As women’s activists know only too well, sexual and reproductive rights are often redefined when major social and political changes take place. Poland‘s case is exemplary in this respect: legal and straightforward under communism, access to abortion came under attack after 1989, and in 1993 a law that allowed it only on therapeutic grounds and on criminal charges was passed. The procedure is in fact currently only permitted in cases of serious health risks for the woman or the foetus or where a pregnancy results from rape or incest, making the country’s legislation on the matter among the strictest in Europe. Pro-life organisation Ordo Iuris has now drafted a bill that, if approved, would enforce a complete ban on abortion and increase penalties for medical professionals caught performing it. The conservative Law and Justice Party (PiS), elected to government in October 2015, favours the proposal, which, along with the announced plan to ban prescription-free emergency contraception and end state funding to in vitro fertilisation testifies to a clear intention to limit the country’s reproductive rights.
The move has obviously spurred waves of protest across the country, with women taking the streets in protest brandishing coat-hangers – a tool used to terminate pregnancies and which recalls the reality of underground abortion – and reportedly walking out on masses after priests read a statement in support of the total prohibition. Public opinion on the matter in Poland is divided: while many Poles morally object to the act of abortion, most of them oppose further restrictions to the current law and believe that the procedure should be allowed in cases such as those currently provided for. While anti-abortionists insist on the intrinsic value of all human life and the need to protect it as the main reason for the proposed ban, many worry that a total prohibition would put women’s lives and health at greater risk, determining an increase in the number of clandestine procedures, both self-induced and performed illegally by health professionals.
Women in Poland have already a hard time accessing abortion when they are legally entitled to do so, having to face the social stigma associated with it and the prohibitive prices of the procedure, but also the ostracism of medical personnel: many doctors in fact object to abortion on conscientious grounds, are unwilling to provide correct information to the woman in cases of health risk or foetal abnormality or intentionally extend the timescale of the necessary checks until it is too late to perform the procedure. Many women feel discouraged and intimidated and choose to avoid these obstacles by travelling abroad to have the procedure carried out, but they incur in large expenses and have to face the risks associated with seeking treatment for eventual complications upon their return to the country (Polish law currently doesn’t punish the woman but medical professionals and eventual helpers may risk up to two years in jail). As it’s often the case, the complete criminalisation of abortion is likely to end up penalising even more those who do not have the resources to seek alternative solutions and playing in the hands of those who profit from clandestine procedures.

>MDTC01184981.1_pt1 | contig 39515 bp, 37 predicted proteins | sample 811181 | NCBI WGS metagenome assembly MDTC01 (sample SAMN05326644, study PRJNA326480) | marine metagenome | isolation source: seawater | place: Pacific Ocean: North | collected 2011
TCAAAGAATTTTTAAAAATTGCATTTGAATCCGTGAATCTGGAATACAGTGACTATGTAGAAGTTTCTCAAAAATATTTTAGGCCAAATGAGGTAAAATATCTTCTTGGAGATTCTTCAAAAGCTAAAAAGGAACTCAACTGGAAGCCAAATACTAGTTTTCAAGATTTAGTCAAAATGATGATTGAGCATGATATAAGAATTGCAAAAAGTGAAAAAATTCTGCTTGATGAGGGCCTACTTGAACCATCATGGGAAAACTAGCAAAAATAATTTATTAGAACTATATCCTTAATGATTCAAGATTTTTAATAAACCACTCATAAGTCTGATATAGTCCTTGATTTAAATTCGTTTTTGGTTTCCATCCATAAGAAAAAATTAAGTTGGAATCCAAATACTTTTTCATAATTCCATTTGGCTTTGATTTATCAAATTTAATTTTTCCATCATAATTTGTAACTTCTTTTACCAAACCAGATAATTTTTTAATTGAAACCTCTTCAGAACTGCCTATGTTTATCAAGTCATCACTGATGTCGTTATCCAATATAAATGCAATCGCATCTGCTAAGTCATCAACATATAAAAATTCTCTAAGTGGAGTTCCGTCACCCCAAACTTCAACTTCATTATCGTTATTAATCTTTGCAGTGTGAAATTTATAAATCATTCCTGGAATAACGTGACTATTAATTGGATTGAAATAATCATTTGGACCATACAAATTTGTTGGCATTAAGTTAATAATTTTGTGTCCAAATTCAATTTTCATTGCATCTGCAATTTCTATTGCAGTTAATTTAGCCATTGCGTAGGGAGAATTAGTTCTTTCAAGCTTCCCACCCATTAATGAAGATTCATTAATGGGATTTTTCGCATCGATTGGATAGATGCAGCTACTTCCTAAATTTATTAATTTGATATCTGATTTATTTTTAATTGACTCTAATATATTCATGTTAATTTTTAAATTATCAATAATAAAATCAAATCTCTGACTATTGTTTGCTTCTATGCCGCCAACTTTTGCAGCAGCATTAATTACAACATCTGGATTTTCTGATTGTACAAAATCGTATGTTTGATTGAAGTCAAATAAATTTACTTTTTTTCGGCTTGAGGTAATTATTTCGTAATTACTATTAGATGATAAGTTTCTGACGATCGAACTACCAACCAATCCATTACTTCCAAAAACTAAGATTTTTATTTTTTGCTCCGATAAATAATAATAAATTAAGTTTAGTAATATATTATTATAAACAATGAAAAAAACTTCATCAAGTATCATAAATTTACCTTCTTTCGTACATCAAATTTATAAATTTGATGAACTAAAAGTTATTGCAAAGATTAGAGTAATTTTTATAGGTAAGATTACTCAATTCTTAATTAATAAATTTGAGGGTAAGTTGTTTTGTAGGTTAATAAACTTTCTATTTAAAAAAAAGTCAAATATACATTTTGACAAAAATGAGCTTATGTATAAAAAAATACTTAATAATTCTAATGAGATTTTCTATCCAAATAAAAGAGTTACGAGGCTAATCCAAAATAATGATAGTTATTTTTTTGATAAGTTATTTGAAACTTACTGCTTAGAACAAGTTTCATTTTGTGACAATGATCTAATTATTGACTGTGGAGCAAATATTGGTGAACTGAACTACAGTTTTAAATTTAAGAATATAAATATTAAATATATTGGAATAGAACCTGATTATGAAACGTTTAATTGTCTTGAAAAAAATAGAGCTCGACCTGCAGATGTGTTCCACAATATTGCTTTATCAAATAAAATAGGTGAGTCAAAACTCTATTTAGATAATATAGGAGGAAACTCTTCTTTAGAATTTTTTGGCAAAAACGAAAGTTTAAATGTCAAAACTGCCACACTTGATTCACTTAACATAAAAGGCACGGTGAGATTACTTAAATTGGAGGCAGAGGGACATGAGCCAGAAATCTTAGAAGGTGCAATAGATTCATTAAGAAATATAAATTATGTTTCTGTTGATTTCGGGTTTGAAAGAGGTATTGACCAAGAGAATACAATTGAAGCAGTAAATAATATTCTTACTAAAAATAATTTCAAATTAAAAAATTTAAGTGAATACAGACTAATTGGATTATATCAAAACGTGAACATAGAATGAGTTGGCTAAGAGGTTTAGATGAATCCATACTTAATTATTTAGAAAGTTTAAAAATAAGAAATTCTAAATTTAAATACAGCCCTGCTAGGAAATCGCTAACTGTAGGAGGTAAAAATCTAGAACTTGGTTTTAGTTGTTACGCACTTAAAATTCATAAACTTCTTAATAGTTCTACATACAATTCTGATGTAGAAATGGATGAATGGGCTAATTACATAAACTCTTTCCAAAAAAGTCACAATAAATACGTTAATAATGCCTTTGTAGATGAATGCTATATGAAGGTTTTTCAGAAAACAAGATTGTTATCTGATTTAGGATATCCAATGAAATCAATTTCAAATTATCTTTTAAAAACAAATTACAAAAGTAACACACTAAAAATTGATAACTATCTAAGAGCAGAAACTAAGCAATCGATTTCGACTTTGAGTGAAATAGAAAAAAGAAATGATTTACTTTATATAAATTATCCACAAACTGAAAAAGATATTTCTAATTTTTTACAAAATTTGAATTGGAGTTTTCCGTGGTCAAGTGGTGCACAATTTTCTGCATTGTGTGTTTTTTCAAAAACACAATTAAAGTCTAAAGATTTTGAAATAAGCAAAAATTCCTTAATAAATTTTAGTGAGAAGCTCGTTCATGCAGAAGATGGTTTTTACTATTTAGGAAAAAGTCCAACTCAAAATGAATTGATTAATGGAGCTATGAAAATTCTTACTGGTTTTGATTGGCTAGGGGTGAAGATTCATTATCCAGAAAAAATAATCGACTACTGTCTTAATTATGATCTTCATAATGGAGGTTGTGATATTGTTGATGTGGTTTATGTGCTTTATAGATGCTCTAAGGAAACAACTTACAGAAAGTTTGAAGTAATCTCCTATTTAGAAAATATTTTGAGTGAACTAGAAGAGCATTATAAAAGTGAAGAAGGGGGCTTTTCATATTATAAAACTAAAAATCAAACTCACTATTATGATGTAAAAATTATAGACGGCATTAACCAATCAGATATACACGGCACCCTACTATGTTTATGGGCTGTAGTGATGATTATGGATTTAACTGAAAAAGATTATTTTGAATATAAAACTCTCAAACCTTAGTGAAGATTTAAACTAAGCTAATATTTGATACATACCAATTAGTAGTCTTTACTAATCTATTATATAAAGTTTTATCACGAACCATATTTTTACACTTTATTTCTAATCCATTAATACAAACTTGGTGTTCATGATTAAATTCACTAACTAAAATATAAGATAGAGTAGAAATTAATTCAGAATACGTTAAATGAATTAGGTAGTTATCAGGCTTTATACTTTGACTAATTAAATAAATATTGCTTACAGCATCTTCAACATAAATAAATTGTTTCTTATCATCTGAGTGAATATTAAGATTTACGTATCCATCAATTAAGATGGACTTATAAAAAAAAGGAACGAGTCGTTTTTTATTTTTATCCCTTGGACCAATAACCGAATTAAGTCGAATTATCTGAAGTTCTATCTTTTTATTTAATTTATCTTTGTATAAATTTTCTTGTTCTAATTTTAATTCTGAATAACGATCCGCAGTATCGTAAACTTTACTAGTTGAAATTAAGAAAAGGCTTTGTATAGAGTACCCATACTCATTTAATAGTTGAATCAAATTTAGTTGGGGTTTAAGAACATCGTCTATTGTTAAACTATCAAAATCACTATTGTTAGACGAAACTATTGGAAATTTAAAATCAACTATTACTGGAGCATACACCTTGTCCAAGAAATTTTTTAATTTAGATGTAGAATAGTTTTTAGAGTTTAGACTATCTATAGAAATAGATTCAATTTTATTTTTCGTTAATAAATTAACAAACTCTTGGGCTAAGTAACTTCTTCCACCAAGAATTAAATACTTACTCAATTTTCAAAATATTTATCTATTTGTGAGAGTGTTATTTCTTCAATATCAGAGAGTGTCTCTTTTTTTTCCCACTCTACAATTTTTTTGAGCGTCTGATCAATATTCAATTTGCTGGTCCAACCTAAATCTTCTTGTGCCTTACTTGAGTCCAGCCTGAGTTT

All these risks are known to the organisations that support the ban – although they contest some of the prohibition’s opponents’ figures – but other than paying lip service tho the idea that provisions should be put in place by the state to support women who are pregnant as a result of violence and families with disabled children, they rarely address the issues raised by the prospect of full criminalisation. Those who favour a complete abortion ban depict it as a measure aimed at protecting human life understood as an intrinsic and universal value, but their partiality is striking when considering how little interest they show in preserving the lives of women who carry unwanted pregnancies, being it from physical and mental health risks or poor life conditions. One would expect that those who oppose abortion would go to great lengths to ensure that valid alternatives to it are available, and that support measures that would help reduce the numbers of women resorting to the procedure are implemented. The lack of a significant effort in this sense makes attempts to prevent women from terminating unwanted pregnancies look like attacks on women’s rights in favour of the affirmation of ever-stronger anti-democratic and misogynist power alliances.
More than anything else, Poland’s proposed abortion ban is today symptomatic of the wave of political conservatism that has swept across Europe in the years since the economic crisis, a political shift that once again is being negotiated on the bodies and lives of women and girls. If approved, a complete prohibition of pregnancy termination in Poland would set a sad precedent for us all, sanctioning the principle that we can see our hard-won rights disappear at the whim of illiberal governments that aim to transform their countries into new bastions of political and religious conservatism. It may seem superfluous to say that abortion is a fundamental woman’s right, but if it needs re-stressing then we need to make clear that #westandwithpolishwomen.
Cover picture: View of Warsaw, Poland. Image by Cimedia / Pixabay